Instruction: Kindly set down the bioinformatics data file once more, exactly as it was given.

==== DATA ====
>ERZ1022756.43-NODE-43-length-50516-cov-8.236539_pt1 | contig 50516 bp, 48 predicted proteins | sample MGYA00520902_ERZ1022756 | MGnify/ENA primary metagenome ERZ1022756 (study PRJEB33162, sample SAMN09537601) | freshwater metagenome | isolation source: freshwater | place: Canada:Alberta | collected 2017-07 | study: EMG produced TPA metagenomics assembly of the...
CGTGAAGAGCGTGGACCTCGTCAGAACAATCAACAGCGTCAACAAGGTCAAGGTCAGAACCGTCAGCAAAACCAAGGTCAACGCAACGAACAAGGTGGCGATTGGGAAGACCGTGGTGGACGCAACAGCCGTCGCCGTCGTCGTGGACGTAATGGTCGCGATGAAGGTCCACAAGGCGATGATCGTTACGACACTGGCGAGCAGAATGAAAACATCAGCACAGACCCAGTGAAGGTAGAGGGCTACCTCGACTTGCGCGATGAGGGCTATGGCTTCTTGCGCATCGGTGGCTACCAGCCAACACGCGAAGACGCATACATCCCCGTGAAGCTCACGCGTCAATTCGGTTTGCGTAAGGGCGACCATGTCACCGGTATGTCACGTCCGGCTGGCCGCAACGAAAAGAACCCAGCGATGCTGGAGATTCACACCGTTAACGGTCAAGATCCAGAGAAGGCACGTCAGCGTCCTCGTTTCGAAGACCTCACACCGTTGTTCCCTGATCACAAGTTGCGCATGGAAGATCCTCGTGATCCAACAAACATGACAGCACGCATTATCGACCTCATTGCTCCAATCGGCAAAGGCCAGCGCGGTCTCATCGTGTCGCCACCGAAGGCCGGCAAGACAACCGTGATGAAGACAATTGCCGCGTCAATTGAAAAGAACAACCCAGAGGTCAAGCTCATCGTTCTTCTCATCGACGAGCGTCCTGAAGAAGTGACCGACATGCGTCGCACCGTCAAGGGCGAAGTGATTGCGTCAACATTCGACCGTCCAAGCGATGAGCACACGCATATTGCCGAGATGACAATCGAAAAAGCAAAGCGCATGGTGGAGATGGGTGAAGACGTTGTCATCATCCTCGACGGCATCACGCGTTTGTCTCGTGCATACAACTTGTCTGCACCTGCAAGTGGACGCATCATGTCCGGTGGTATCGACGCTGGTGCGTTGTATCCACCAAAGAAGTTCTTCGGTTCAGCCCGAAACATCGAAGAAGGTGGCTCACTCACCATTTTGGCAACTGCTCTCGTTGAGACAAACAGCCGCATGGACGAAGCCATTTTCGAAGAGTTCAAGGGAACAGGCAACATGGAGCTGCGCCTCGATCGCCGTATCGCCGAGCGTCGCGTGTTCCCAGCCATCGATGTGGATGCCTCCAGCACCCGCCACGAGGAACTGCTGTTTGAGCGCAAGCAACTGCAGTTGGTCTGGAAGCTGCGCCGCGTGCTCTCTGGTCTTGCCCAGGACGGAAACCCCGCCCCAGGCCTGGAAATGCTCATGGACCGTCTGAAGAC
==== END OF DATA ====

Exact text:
>ERZ1022756.43-NODE-43-length-50516-cov-8.236539_pt1 | contig 50516 bp, 48 predicted proteins | sample MGYA00520902_ERZ1022756 | MGnify/ENA primary metagenome ERZ1022756 (study PRJEB33162, sample SAMN09537601) | freshwater metagenome | isolation source: freshwater | place: Canada:Alberta | collected 2017-07 | study: EMG produced TPA metagenomics assembly of the...
CGTGAAGAGCGTGGACCTCGTCAGAACAATCAACAGCGTCAACAAGGTCAAGGTCAGAACCGTCAGCAAAACCAAGGTCAACGCAACGAACAAGGTGGCGATTGGGAAGACCGTGGTGGACGCAACAGCCGTCGCCGTCGTCGTGGACGTAATGGTCGCGATGAAGGTCCACAAGGCGATGATCGTTACGACACTGGCGAGCAGAATGAAAACATCAGCACAGACCCAGTGAAGGTAGAGGGCTACCTCGACTTGCGCGATGAGGGCTATGGCTTCTTGCGCATCGGTGGCTACCAGCCAACACGCGAAGACGCATACATCCCCGTGAAGCTCACGCGTCAATTCGGTTTGCGTAAGGGCGACCATGTCACCGGTATGTCACGTCCGGCTGGCCGCAACGAAAAGAACCCAGCGATGCTGGAGATTCACACCGTTAACGGTCAAGATCCAGAGAAGGCACGTCAGCGTCCTCGTTTCGAAGACCTCACACCGTTGTTCCCTGATCACAAGTTGCGCATGGAAGATCCTCGTGATCCAACAAACATGACAGCACGCATTATCGACCTCATTGCTCCAATCGGCAAAGGCCAGCGCGGTCTCATCGTGTCGCCACCGAAGGCCGGCAAGACAACCGTGATGAAGACAATTGCCGCGTCAATTGAAAAGAACAACCCAGAGGTCAAGCTCATCGTTCTTCTCATCGACGAGCGTCCTGAAGAAGTGACCGACATGCGTCGCACCGTCAAGGGCGAAGTGATTGCGTCAACATTCGACCGTCCAAGCGATGAGCACACGCATATTGCCGAGATGACAATCGAAAAAGCAAAGCGCATGGTGGAGATGGGTGAAGACGTTGTCATCATCCTCGACGGCATCACGCGTTTGTCTCGTGCATACAACTTGTCTGCACCTGCAAGTGGACGCATCATGTCCGGTGGTATCGACGCTGGTGCGTTGTATCCACCAAAGAAGTTCTTCGGTTCAGCCCGAAACATCGAAGAAGGTGGCTCACTCACCATTTTGGCAACTGCTCTCGTTGAGACAAACAGCCGCATGGACGAAGCCATTTTCGAAGAGTTCAAGGGAACAGGCAACATGGAGCTGCGCCTCGATCGCCGTATCGCCGAGCGTCGCGTGTTCCCAGCCATCGATGTGGATGCCTCCAGCACCCGCCACGAGGAACTGCTGTTTGAGCGCAAGCAACTGCAGTTGGTCTGGAAGCTGCGCCGCGTGCTCTCTGGTCTTGCCCAGGACGGAAACCCCGCCCCAGGCCTGGAAATGCTCATGGACCGTCTGAAGAC